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FACTOR IX (fak tir nine) is used in patients with hemophilia B to help control bleeding. Some products may also be used to control bleeding in patients with other disorders that prevent the blood from clotting properly.
This medicine may be used for other purposes; ask your health care provider or pharmacist if you have questions.
They need to know if you have any of these conditions:
other coagulation problems
an unusual or allergic reaction to human or animal (mouse or hamster) protein, other medicines, foods, dyes, or preservatives
pregnant or trying to get pregnant
This medicine is for injection into a vein. It is usually given by a health care professional in a hospital or clinic setting.
If you get this medicine at home, you will be taught how to prepare and give this medicine. Let the powder and solution warm to room temperature before use. Follow mixing directions carefully to avoid foaming. Swirl but do not shake the solution. Throw away any unused portion. Use exactly as directed. Take your medicine at regular intervals. Do not take your medicine more often than directed.
It is important that you put your used needles and syringes in a special sharps container. Do not put them in a trash can. If you do not have a sharps container, call your pharmacist or healthcare provider to get one.
Talk to your pediatrician regarding the use of this medicine in children. While this medicine may be prescribed for children for selected conditions, precautions do apply.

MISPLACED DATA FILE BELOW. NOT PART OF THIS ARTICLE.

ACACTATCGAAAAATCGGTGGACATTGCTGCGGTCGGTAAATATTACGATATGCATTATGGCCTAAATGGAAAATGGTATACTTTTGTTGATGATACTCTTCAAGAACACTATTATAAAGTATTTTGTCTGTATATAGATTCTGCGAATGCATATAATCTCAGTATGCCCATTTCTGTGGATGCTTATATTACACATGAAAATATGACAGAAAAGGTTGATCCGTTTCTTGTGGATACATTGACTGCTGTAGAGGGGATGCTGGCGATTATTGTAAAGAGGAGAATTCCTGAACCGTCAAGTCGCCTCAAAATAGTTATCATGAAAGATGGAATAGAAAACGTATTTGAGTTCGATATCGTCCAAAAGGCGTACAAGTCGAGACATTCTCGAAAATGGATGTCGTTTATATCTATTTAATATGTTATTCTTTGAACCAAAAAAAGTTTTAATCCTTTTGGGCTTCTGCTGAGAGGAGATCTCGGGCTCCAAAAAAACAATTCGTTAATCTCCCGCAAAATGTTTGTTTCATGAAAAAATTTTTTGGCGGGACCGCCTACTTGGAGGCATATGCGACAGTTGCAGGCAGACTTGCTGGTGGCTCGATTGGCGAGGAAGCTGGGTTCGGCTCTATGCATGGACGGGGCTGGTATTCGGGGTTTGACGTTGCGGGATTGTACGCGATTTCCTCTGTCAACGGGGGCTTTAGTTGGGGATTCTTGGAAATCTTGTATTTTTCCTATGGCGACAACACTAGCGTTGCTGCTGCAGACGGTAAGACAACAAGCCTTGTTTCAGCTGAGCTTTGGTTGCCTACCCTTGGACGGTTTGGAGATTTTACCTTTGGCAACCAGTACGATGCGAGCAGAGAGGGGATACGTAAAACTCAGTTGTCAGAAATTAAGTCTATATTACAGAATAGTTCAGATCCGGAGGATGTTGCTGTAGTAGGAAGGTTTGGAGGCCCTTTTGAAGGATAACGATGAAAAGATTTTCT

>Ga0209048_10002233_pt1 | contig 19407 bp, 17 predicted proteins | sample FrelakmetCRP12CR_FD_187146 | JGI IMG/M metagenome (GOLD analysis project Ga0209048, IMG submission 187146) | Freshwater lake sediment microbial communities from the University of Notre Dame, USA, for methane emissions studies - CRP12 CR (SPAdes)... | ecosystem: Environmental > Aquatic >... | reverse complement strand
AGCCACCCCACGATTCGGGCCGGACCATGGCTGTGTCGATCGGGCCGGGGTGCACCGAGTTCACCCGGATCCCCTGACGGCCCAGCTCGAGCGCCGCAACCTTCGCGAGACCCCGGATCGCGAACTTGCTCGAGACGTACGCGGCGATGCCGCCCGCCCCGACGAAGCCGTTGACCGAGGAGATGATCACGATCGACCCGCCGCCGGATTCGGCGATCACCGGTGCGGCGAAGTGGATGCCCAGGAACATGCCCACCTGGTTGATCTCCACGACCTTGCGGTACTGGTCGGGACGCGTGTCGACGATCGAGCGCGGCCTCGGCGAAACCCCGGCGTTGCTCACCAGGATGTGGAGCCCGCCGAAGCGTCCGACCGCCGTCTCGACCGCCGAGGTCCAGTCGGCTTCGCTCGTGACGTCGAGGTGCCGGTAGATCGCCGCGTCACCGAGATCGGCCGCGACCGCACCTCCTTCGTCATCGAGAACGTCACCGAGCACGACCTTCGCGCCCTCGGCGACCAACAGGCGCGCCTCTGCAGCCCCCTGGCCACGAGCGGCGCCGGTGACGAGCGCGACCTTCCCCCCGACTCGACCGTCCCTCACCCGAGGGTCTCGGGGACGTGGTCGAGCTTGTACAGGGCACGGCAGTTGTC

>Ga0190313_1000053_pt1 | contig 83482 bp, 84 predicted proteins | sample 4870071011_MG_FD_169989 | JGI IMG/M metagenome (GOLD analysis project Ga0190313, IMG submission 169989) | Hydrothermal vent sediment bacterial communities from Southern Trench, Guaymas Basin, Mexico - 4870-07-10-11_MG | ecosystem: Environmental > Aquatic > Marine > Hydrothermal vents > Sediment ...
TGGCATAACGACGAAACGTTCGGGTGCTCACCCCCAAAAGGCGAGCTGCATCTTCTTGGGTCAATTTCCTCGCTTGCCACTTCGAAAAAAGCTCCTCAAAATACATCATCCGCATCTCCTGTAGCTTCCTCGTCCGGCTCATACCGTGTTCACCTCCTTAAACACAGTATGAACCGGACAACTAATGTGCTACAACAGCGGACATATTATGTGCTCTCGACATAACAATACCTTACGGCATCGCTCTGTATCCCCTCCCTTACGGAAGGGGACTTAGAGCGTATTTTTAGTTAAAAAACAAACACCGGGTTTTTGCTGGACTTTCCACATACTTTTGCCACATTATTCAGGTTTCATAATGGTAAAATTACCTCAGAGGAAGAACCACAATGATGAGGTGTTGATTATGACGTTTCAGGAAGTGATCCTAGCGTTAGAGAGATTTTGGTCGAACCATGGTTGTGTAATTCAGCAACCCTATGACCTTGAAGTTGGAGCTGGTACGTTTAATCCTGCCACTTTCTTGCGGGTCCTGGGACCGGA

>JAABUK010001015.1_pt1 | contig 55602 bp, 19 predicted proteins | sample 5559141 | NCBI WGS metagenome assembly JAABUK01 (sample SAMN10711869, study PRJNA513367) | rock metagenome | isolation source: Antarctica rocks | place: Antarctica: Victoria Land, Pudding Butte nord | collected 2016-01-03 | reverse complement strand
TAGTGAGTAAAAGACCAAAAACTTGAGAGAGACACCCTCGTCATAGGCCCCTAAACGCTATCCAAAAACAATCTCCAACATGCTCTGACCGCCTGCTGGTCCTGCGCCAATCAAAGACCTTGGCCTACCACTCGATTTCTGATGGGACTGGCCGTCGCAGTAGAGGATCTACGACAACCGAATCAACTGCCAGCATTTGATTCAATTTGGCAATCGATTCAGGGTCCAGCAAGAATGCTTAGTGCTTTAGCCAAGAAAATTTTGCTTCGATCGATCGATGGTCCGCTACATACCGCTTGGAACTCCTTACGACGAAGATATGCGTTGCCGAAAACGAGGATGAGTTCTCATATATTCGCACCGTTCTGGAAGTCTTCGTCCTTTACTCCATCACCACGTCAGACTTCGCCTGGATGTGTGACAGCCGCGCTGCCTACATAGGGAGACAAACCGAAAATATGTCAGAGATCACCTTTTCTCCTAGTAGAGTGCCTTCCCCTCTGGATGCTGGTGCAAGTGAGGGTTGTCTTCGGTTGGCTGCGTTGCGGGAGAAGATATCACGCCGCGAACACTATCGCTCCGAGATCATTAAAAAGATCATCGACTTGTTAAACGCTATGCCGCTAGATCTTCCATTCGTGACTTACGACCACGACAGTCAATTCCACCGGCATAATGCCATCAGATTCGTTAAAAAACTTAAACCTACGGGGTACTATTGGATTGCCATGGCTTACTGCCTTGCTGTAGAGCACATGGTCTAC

Overdosage: If you think you have taken too much of this medicine contact a poison control center or emergency room at once.
NOTE: This medicine is only for you. Do not share this medicine with others.
Try not to miss doses. Ask your doctor or health care professional for instructions if you miss a dose.
Do not take this medicine with any of the following medications:
This medicine may also interact with the following medications:
This list may not describe all possible interactions. Give your health care provider a list of all the medicines, herbs, non-prescription drugs, or dietary supplements you use. Also tell them if you smoke, drink alcohol, or use illegal drugs. Some items may interact with your medicine.
Some factor IX products are derived from human plasma, and there is a small risk that they may contain certain types of virus or bacteria. All products are processed to kill most viruses and bacteria. If you have questions concerning the risk of viral infections, discuss them with your doctor or health care professional. If you are a newly diagnosed hemophiliac, you should have a hepatitis A and B vaccination.
If you are a hemophilia patient, carry an identification card with you at all times. The card should have your name, the name and dose of your medication(s), the name and phone number of your doctor or health care professional, and a contact person in case of emergency.
Side effects that you should report to your doctor or health care professional as soon as possible:
allergic reactions like skin rash, itching or hives, swelling of the face, lips, or tongue
chest pain, fast or irregular heartbeat (palpitations)
difficulty breathing, wheezing
fever or chills
pain, redness or swelling at the injection site
Side effects that usually do not require medical attention (report to your doctor or health care professional if they continue or are bothersome):
This list may not describe all possible side effects. Call your doctor for medical advice about side effects. You may report side effects to FDA at 1-800-FDA-1088.
Keep out of the reach of children.
Some products can be stored either at room temperature or in a refrigerator between 2 and 30 degrees C (36 and 86 degrees F). Some products must be stored in a refrigerator between 2 and 8 degrees C (36 and 46 degrees F). Follow individual manufacturer's storage guidelines. Do not freeze. Throw away after expiration date. Once the solution has been prepared, use it within 3 hours.
NOTE: This sheet is a summary. It may not cover all possible information. If you have questions about this medicine, talk to your doctor, pharmacist, or health care provider.